One of the Pistons’ biggest weaknesses last year was rim protection. Here, the Pistons address that need by adding a 7-foot-1 shot-blocking machine who can also finish at the rim on offense. Pistons can keep Kessler under team control for at least another year with a team option available for 25-26 season (decision deadline 10/31/24) before having to make a decision on an extension. Rounding out the deal is the 32nd pick in this year’s draft, which has the potential to be a very valuable trade piece, especially in the new two-day draft format and the increased time limit to draft second-round picks, or a great opportunity to add more cheap talent if the Pistons go big star hunting with their cap room.

Why the Jazz say yes

Kessler has seemingly fallen out of favor with the Jazz coaches/organization; his minutes have dropped and there are rumors they are sending him to play in Summer League this summer (not common for third-year players). Adding Clingan at #5 also mitigates some of the concern of moving on from Kessler at this point in his young career.

Pistons targets at #10

  • Cody Williams – a swing on upside, again, from the Colorado wing who is a bit of an enigma
  • Tidjane Salaun – a swing on upside from the big Frenchman who great physical tools + shooting potential
  • Rob Dillingham – small, versatile guard from Kentucky with an electric offensive game
  • Ja’Kobe Walter – rising guard from Baylor who has 3-and-D chops but inefficiency issues

Chicago Bulls v Toronto Raptors

Photo by Mark Blinch/Getty Images

Zach LaVine and additional draft assets

Chicago Bulls | #11

Cap room remaining: $19,270,503 [-$45,130,776]

Why the Pistons say yes

When healthy, Zach LaVine is a great offensive weapon that complements Cade’s game well. His ability to create his own shot and knock down catch-and-shoot 3s should open up more opportunities for Cade to work offensively. With $19.27 million in cap room and other tradeable assets to work with, the Pistons can still add some more helpful pieces after this deal is done.

A lot is made of LaVine’s contract, and the money is significant. But as long as he can be an average NBA starter over the next two seasons, having his salary on the books should actually give the front office more avenues to build around Cade once his (potential) max extension kicks in next summer. Not to mention, the Pistons have to spend $127 million in salary before the league year starts; there are worse ways to spend that money.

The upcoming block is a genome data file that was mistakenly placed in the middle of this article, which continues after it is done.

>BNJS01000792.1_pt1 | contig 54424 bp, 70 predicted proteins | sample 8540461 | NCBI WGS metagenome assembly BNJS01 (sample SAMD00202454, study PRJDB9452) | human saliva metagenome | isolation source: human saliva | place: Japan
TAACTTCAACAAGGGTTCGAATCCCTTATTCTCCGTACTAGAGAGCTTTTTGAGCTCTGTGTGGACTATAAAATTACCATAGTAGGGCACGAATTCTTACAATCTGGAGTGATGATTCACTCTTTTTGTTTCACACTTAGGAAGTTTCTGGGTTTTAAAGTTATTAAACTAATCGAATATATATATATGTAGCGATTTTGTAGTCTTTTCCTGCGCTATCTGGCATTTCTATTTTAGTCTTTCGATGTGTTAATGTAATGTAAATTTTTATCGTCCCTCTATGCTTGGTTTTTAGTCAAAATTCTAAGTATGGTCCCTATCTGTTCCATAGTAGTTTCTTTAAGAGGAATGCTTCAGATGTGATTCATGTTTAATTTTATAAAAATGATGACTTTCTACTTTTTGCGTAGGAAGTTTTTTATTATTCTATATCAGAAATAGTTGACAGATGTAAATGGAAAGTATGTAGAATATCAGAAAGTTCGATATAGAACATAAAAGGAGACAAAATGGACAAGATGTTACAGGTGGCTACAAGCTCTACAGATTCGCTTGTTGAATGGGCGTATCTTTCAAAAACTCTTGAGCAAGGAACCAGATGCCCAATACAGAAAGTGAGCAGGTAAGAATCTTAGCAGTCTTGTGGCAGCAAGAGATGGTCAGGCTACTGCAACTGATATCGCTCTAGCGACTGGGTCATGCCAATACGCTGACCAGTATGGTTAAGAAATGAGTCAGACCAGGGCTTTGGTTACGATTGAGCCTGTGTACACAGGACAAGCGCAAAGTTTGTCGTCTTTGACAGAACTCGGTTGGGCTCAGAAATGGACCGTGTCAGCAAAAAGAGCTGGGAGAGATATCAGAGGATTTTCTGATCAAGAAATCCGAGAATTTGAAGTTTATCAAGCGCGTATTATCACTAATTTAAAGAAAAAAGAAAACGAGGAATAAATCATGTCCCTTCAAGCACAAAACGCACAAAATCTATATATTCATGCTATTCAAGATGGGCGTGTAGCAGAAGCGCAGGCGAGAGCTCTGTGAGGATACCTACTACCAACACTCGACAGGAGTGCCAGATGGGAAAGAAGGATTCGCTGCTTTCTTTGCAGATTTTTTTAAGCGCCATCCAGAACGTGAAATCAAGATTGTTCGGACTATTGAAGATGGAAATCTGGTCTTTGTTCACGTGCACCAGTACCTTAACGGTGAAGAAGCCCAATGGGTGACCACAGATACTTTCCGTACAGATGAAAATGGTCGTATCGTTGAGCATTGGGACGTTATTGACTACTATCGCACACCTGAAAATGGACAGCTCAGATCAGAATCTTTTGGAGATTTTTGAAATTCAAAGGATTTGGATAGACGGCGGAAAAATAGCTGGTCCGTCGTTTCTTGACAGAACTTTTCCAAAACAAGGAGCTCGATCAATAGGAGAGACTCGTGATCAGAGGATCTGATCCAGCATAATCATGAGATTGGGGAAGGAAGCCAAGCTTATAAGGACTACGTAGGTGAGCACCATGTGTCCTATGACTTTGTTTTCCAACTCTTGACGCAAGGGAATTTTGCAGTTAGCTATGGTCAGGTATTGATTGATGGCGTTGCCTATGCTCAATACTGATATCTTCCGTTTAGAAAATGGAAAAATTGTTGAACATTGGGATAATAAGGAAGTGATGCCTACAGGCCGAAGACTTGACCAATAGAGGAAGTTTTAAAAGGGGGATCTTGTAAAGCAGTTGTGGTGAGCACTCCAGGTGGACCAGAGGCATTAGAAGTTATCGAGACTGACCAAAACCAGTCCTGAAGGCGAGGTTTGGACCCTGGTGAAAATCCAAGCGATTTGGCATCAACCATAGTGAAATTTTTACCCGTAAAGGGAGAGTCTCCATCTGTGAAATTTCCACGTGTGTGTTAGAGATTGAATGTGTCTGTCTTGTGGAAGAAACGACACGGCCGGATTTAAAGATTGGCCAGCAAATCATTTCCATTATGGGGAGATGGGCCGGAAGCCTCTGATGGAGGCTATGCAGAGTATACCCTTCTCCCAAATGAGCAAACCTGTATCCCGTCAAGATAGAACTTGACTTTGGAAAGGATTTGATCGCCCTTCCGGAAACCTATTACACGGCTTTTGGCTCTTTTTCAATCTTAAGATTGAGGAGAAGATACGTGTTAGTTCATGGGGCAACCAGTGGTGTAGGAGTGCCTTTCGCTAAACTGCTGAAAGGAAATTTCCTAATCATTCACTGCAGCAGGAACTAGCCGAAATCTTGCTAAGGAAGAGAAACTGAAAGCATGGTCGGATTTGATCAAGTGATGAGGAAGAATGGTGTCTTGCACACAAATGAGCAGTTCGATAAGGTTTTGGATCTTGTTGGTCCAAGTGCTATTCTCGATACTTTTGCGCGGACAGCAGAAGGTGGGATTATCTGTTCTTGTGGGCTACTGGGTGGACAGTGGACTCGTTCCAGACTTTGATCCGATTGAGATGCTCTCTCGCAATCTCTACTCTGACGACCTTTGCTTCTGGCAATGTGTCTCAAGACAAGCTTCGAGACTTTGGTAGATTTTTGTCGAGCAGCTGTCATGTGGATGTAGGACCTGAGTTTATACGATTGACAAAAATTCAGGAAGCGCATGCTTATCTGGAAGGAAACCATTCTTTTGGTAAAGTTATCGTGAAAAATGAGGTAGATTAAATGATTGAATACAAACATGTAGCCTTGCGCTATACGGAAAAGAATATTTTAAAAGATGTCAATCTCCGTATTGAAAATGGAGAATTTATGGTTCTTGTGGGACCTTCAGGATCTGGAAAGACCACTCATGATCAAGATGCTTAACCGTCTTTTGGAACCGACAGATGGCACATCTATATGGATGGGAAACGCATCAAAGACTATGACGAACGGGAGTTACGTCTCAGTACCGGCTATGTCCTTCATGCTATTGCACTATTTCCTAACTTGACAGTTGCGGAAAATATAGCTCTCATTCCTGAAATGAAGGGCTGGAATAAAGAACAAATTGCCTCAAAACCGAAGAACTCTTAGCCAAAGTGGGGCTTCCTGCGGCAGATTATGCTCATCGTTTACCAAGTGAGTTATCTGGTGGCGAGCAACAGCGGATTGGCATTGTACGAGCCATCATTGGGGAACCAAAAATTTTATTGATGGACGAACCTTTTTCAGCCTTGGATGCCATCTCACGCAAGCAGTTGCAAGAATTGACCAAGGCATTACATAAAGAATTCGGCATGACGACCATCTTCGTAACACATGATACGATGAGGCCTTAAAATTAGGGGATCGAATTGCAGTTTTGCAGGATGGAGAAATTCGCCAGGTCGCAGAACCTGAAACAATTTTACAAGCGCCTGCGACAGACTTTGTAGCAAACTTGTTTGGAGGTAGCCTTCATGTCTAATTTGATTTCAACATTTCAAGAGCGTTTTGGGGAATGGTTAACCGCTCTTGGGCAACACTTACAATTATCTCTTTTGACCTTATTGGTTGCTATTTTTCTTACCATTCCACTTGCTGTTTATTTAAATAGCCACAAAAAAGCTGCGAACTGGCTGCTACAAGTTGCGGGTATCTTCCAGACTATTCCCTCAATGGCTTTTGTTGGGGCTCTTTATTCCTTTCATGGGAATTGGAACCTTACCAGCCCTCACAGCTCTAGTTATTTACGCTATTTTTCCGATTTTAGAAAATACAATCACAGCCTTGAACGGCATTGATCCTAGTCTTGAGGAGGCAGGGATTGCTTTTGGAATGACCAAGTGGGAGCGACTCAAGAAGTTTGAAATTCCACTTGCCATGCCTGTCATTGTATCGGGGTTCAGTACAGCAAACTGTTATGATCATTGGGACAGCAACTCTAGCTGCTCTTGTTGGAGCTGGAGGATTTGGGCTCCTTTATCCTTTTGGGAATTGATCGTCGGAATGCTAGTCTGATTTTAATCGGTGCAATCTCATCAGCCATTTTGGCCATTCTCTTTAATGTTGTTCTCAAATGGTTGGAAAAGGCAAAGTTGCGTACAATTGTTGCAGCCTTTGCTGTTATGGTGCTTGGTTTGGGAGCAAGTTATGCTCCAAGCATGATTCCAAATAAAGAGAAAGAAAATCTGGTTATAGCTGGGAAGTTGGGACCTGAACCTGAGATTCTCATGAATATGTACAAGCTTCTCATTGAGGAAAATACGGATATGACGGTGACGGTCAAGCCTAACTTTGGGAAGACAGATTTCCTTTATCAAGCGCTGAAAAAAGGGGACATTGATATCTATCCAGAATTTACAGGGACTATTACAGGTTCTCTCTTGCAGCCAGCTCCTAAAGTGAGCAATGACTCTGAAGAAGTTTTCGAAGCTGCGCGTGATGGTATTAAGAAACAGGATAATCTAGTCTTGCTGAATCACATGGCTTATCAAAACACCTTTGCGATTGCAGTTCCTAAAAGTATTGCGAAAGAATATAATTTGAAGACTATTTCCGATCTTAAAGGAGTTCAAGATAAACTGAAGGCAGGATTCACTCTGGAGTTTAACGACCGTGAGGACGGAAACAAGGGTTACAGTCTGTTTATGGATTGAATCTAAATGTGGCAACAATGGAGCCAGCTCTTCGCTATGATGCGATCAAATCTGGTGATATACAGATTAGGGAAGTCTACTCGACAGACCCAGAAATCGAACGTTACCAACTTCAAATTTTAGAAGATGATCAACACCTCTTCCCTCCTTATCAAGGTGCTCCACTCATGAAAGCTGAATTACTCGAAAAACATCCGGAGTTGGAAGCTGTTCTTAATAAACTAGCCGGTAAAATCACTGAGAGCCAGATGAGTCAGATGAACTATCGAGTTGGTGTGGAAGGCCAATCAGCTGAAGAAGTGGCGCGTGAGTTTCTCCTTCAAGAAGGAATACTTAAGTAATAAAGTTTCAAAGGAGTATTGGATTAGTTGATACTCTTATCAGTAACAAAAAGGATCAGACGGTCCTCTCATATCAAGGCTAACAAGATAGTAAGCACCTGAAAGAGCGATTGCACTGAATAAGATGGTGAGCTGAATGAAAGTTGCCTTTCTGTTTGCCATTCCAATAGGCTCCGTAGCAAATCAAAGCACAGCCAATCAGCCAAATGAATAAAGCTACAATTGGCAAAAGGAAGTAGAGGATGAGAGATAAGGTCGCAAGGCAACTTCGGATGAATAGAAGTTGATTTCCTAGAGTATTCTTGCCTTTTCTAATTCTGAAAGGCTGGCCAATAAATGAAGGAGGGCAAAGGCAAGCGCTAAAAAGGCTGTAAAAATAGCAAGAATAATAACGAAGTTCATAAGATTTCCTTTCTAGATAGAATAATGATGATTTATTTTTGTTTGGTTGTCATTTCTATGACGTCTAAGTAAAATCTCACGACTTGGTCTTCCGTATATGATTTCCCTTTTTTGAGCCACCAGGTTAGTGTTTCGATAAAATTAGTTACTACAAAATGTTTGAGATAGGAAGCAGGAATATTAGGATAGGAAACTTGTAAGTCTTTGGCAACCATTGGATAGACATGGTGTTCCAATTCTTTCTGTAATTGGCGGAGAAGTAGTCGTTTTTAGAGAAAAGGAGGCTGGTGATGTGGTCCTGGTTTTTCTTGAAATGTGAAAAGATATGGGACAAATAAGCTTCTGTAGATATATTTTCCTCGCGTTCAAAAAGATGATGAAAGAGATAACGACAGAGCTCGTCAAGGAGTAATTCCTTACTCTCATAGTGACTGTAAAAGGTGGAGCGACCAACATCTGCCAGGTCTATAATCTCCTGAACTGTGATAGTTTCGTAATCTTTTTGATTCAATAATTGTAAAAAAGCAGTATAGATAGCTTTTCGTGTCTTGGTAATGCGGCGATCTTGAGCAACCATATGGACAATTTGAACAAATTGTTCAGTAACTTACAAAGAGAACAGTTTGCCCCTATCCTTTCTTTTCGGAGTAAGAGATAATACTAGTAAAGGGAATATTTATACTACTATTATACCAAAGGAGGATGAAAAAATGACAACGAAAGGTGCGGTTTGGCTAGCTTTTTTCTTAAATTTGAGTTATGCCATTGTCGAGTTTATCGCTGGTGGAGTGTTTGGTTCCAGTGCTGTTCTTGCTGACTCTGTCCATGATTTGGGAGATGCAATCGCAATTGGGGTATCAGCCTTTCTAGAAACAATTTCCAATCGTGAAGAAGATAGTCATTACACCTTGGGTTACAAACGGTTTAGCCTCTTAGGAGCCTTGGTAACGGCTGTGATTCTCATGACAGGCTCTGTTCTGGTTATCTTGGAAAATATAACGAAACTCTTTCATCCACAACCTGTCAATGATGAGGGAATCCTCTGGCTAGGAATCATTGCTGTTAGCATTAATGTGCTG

Why the Bulls say yes

The Bulls have been rumored to be targeting Donovan Clingan and Matas Buzelis. If either one is still available at #5, this trade allows them to grab him and clear a massive salary from their books over the next few years, while giving up minimal assets to do so.

Pistons targets at #11

  • Cody Williams – a swing on upside, again, from the Colorado wing who is a bit of an enigma
  • Tidjane Salaun – a swing on upside from the big Frenchman who great physical tools + shooting potential
  • Rob Dillingham – small, versatile guard from Kentucky with an electric offensive game
  • Ja’Kobe Walter – rising guard from Baylor who has 3-and-D chops but inefficiency issues

Thunder have picks to spare and have sights set on their guy

NCAA Men’s Basketball Tournament - National Championship

Photo by Mitchell Layton/Getty Images

Oklahoma City Thunder | #12

Cap room remaining: $67,720,239 [+$3,318,960]

Why the Pistons say yes

Picking up a 2025 1st round pick that is the better of Thunder, Clippers, or Rockets (protected 1-10) and a 2025 second-round pick gives the Pistons potentially three picks in a very strong draft, or at the very least more assets to use in trades. This move also adds another $3.3M in cap room to use in other trades and/or free agency this summer.

Why the Thunder say yes

Donovan Clingan and Chet Holmgren have to the potential to be a terror together defensively. Giving up one of their FIVE potential first-round picks in 2025 to make it happen should be an easy decision.